Target and the grocery store are places where I often end up buying things that aren’t on my list, so I have been trying to stick to my list religiously, and if I find something that’s not on my list, I put it on another list for the next time I come back.

If I don’t really need it right now this week, then it’s kind of junk, so I’ll put it on the list for next week. Any time you can put off making a purchase you’re better off, because we forget so many things in life, that you may just forget that you even thought about wanting that thing, and that’s usually good if it’s anywhere close to being a junk purchase.

So Those Are a Few Suggestions That I have About Junk

To recap, the main things were:

  • Put a post-it note on your credit card
  • Reset your password for PayPal and Stripe
  • Turn off the One Click buying in Amazon
  • Turn off the Keychain memory function to remember your credit cards on your computer
  • Look at your goals and keep those in mind to have them present in your mind so you want to spend on them and not on junk
  • Look at what time of day you do it and set up some barriers to make it harder for you to junk spend at those times of days
  • Peer pressure – suggest doing something different instead

There are a lot of different ways to tackle junk spending, but I’m tackling this in my own life right now and I would love for you to join me. Let me know in the comments below how you get on.

Thank you so much for listening to this episode, I really appreciate you being here. If you like it, please subscribe and join me every week. Thank you.

Available here on iTunes

Financial Fluency Episode #2: Love and Money with Dr. Jenev Caddell

So, relationships, love and money – even the most well matched couples can get into squabbles and fights about the green stuff, right?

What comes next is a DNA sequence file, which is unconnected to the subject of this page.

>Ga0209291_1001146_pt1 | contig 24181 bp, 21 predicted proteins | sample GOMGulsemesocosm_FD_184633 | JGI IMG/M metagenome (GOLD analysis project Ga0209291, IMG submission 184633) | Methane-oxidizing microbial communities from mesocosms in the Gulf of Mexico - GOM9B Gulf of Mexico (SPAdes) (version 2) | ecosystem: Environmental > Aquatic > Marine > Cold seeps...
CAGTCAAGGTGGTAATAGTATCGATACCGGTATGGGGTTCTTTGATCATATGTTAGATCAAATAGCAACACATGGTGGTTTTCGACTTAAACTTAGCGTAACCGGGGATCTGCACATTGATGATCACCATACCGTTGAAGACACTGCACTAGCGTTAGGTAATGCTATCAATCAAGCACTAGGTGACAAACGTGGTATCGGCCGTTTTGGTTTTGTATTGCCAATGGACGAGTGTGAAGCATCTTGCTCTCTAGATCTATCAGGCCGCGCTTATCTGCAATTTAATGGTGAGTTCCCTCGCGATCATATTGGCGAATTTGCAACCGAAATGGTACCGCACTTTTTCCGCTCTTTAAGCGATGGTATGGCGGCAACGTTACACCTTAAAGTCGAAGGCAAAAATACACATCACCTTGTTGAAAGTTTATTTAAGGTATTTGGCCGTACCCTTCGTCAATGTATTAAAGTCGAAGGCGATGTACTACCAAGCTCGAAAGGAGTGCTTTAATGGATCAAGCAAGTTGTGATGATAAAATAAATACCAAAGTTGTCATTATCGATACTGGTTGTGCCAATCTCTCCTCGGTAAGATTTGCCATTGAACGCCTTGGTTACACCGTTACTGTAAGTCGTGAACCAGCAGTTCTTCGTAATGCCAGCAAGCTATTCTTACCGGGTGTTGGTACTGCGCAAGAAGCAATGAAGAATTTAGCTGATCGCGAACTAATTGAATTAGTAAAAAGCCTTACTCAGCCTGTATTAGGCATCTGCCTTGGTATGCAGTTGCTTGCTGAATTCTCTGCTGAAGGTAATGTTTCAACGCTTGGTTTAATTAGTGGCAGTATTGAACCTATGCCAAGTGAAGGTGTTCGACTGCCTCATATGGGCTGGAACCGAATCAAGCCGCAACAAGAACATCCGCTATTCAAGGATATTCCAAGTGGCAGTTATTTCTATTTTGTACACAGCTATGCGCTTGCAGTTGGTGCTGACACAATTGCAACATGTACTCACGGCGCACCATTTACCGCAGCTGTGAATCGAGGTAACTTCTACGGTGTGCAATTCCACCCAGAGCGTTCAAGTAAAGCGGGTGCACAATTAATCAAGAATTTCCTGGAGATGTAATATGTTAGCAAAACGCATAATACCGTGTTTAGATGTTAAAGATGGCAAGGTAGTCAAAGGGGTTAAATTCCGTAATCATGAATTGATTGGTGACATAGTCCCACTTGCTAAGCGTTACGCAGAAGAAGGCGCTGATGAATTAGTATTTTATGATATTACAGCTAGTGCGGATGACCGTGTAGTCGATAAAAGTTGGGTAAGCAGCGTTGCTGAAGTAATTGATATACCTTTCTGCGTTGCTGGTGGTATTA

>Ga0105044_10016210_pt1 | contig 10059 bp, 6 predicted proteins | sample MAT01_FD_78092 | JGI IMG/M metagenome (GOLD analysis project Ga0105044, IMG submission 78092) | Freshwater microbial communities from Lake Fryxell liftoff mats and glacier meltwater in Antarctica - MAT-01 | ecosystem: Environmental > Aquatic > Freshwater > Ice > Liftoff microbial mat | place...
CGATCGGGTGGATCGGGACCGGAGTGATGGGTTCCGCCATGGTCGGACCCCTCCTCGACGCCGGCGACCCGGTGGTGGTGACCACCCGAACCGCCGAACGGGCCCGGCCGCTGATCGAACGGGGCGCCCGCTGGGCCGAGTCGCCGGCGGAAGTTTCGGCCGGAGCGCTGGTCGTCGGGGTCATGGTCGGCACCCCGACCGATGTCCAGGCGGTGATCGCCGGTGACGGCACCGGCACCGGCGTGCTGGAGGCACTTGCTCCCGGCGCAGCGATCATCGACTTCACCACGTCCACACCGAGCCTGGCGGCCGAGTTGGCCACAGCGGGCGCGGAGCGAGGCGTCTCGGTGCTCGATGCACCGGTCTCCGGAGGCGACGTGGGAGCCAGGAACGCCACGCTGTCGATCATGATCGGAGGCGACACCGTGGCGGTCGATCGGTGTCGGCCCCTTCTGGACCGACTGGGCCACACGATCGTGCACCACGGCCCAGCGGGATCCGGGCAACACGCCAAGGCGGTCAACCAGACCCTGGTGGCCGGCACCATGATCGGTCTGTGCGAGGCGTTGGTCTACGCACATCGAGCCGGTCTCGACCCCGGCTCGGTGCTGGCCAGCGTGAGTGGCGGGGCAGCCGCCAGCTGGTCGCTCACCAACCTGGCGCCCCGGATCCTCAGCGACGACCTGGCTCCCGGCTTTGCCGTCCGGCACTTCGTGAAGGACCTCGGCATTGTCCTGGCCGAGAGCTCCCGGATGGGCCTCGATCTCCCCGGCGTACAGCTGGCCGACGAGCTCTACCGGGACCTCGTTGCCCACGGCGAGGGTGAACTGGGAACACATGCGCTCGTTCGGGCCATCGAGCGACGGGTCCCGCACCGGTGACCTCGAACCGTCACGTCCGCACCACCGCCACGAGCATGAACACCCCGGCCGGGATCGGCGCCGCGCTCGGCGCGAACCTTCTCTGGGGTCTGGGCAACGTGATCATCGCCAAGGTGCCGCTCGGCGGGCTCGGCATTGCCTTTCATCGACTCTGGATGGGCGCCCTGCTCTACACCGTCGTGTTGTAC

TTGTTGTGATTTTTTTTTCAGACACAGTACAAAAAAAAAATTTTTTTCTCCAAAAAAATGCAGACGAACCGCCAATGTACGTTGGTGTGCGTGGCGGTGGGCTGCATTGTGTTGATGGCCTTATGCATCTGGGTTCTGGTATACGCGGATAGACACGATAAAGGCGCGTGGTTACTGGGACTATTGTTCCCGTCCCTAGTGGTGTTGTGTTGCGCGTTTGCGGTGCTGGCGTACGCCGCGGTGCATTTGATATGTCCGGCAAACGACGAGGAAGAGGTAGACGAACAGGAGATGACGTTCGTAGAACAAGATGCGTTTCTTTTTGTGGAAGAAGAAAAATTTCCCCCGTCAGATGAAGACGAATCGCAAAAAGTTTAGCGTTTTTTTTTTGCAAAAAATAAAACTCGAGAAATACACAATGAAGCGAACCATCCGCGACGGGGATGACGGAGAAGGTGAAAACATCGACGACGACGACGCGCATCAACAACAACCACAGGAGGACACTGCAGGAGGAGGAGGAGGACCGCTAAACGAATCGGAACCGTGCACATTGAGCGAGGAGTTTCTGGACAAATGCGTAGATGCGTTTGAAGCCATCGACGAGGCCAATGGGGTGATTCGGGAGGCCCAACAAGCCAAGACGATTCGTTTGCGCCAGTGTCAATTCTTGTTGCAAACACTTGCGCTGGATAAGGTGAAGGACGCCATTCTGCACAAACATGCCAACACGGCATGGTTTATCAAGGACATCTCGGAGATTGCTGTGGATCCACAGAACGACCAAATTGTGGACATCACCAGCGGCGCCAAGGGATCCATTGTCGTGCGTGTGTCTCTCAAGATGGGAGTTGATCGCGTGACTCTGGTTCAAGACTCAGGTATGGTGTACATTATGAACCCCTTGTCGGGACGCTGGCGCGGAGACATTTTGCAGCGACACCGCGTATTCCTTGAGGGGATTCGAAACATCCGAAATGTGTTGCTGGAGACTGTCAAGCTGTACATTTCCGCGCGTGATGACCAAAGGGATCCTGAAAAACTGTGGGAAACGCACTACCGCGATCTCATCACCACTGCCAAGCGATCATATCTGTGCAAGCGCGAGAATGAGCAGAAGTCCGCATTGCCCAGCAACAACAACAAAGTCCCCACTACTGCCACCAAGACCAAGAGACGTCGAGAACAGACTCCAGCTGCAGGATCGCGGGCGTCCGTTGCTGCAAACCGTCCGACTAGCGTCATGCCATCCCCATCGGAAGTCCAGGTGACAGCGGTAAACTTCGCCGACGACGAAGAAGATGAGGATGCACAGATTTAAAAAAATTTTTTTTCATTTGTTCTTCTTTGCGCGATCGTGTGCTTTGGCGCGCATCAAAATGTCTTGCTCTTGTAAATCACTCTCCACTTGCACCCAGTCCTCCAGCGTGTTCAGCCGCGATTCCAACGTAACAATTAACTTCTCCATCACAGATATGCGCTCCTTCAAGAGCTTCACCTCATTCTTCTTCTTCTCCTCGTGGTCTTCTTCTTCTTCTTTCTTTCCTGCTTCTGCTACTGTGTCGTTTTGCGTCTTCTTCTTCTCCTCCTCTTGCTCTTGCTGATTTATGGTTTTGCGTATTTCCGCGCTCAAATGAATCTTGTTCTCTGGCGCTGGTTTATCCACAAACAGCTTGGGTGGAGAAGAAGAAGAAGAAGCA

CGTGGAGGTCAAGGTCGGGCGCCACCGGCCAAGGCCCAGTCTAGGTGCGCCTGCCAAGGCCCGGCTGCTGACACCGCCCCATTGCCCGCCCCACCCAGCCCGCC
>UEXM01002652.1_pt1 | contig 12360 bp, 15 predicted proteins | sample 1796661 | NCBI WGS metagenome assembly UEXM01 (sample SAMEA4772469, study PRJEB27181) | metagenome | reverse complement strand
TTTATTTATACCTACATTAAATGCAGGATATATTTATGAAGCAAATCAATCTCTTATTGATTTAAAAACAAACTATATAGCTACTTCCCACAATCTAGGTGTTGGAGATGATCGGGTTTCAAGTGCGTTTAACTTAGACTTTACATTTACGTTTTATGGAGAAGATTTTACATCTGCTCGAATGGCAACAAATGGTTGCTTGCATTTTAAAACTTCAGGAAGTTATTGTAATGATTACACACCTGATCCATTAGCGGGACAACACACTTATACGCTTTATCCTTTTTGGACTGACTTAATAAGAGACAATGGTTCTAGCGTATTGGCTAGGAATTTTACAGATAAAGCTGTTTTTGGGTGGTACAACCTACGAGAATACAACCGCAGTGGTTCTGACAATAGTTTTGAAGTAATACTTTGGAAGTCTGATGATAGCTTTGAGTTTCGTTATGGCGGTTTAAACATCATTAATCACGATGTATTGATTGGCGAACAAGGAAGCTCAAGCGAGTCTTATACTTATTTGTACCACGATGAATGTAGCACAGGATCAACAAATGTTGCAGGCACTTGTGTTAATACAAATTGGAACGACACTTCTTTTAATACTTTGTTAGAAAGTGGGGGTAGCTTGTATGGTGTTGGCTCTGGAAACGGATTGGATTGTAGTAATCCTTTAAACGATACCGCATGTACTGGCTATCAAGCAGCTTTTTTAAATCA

But what if the cause isn’t actually the money?

I’m talking to Jenev Caddell of My Best Relationship. We cover how to deal with arguments caused by money and how it’s not ALWAYS the money itself causing the problem, financial infidelity (it’s a thing, I promise) and why it’s so important for a woman to have financial freedom.

You can listen in right here:

I’d love to know what you’ve done to deal with the thorny issue of joint finances – are you for or against? Shout out in the comments below!

Thank you so much for listening to this episode, I really appreciate you being here. If you like it, please subscribe and join me every week. Thank you.

Available here on iTunes

Jen xxx

Jenev Caddell Dr. Jenev Caddell is a relationship coach and clinical psychologist who helps entrepreneurs and their partners communicate better, understand each other, and be happy together. Her work is at the corner where the cutting edge new science behind love meets business. Jenev understands that when we are stronger in love, we can do everything better. She believes that entrepreneurs are responsible for changing the world, and with rock solid relationships, they can even more effectively. Jenev is the author of Your Best Love: The Couples Workbook and Guide to Their Best Relationship and founder of Join her Facebook group Thriving in Business & Love.